Damage to Japanese manufacturers is bringing both shortages and opportunities to Taiwan
By YU-TZU CHIU / MARCH 2011
Photo: Kim Kyung Hoon/Reuters
30 March 2011—In our globalized economy, no one suffers alone. Two weeks after a 9.0-magnitude earthquake and a catastrophic tsunami devastated northeastern Japan and brought a nuclear power plant to the brink of meltdown, the regional impacts of the disaster are just starting to become clear. The World Bank has estimated that the cost of damages could reach US $235 billion and has warned that economies across East Asia may be affected.
Taiwan’s high-tech sector is scrambling to determine how its own manufacturing will be affected by the troubles across the sea. Industries that rely on Japanese suppliers for raw materials and components are wondering how long it will take to restore reliable power and transportation in eastern Japan, which is home to several key suppliers. But some Taiwanese companies may also be able to find opportunities in the crisis, filling the void left by the temporary shutdown of Japanese plants.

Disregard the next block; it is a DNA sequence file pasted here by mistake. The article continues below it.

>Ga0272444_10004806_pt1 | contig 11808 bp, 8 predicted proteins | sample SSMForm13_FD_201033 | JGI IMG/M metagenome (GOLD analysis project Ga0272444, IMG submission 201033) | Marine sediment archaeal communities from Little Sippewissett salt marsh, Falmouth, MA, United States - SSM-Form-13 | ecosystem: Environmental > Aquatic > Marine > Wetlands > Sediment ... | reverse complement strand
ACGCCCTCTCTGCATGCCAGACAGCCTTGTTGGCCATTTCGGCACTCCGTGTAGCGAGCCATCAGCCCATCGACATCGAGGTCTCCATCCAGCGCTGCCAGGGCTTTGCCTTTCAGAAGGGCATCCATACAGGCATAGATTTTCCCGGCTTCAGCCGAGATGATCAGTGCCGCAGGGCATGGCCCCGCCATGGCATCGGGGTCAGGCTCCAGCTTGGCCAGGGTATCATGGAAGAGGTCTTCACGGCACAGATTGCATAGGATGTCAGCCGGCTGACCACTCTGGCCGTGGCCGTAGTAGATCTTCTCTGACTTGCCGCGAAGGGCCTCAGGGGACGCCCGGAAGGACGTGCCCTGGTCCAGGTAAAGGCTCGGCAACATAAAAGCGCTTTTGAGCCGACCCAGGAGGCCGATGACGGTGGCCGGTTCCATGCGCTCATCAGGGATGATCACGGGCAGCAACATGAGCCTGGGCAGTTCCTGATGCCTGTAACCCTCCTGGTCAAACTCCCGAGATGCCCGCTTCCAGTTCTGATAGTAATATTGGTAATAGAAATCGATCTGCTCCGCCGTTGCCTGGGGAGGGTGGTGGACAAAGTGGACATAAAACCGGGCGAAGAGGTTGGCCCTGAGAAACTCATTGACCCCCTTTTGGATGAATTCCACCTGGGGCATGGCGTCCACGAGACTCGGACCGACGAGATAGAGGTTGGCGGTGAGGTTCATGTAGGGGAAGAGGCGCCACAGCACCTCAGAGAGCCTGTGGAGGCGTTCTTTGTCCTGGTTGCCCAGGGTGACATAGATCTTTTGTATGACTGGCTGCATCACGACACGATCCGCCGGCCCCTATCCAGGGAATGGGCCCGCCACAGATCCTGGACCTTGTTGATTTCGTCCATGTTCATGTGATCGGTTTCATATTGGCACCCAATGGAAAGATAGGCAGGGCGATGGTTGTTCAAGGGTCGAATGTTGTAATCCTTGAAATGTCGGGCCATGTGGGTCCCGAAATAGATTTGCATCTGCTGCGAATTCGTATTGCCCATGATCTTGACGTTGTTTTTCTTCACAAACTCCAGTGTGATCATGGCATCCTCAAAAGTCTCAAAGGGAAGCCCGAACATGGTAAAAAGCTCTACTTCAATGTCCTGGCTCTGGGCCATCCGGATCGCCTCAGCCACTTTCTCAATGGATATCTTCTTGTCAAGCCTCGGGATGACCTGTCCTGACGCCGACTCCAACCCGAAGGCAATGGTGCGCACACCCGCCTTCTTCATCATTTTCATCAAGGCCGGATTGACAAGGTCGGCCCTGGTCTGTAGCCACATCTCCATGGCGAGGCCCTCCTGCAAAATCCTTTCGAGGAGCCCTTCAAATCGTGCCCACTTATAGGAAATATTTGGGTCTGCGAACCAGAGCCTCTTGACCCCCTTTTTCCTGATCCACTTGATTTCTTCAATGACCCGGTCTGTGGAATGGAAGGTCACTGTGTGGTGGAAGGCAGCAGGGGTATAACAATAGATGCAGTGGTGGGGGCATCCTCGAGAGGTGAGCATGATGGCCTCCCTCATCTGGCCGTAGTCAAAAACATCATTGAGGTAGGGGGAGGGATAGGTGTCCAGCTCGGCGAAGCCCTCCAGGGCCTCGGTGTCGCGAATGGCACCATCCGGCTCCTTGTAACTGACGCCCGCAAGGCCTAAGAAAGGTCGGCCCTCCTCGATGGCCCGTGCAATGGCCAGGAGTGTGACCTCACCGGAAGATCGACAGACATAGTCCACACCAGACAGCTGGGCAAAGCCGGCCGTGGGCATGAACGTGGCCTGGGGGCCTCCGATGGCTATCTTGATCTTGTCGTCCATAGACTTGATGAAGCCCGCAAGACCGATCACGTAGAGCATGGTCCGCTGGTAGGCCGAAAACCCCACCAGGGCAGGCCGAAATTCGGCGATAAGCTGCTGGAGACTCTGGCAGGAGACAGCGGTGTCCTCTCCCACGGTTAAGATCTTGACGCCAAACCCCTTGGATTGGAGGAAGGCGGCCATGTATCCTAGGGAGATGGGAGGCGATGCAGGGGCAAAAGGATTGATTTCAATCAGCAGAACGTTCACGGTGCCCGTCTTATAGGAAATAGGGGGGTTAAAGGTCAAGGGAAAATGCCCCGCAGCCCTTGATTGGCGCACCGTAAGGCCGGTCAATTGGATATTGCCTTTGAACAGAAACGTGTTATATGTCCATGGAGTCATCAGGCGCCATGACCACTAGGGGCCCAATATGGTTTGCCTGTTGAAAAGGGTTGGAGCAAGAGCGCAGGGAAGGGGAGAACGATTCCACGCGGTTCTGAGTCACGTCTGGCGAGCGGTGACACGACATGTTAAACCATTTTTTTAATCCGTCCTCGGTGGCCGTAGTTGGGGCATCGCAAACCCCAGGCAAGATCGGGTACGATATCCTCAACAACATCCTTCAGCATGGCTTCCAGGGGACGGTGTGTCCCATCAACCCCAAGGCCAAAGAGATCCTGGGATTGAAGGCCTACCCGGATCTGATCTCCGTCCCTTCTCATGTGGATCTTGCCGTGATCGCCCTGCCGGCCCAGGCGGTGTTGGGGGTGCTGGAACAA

"Based on our estimation, the worst scenario is that Taiwan’s economic growth will lose 0.2 percentage points due to the earthquake hitting Japan. However, extra orders might somewhat offset the loss," Taiwan premier Wu Den-yih told Taipei-based foreign correspondents on 29 March. In February, the Taiwanese government had forecast growth of 4.92 percent in 2011.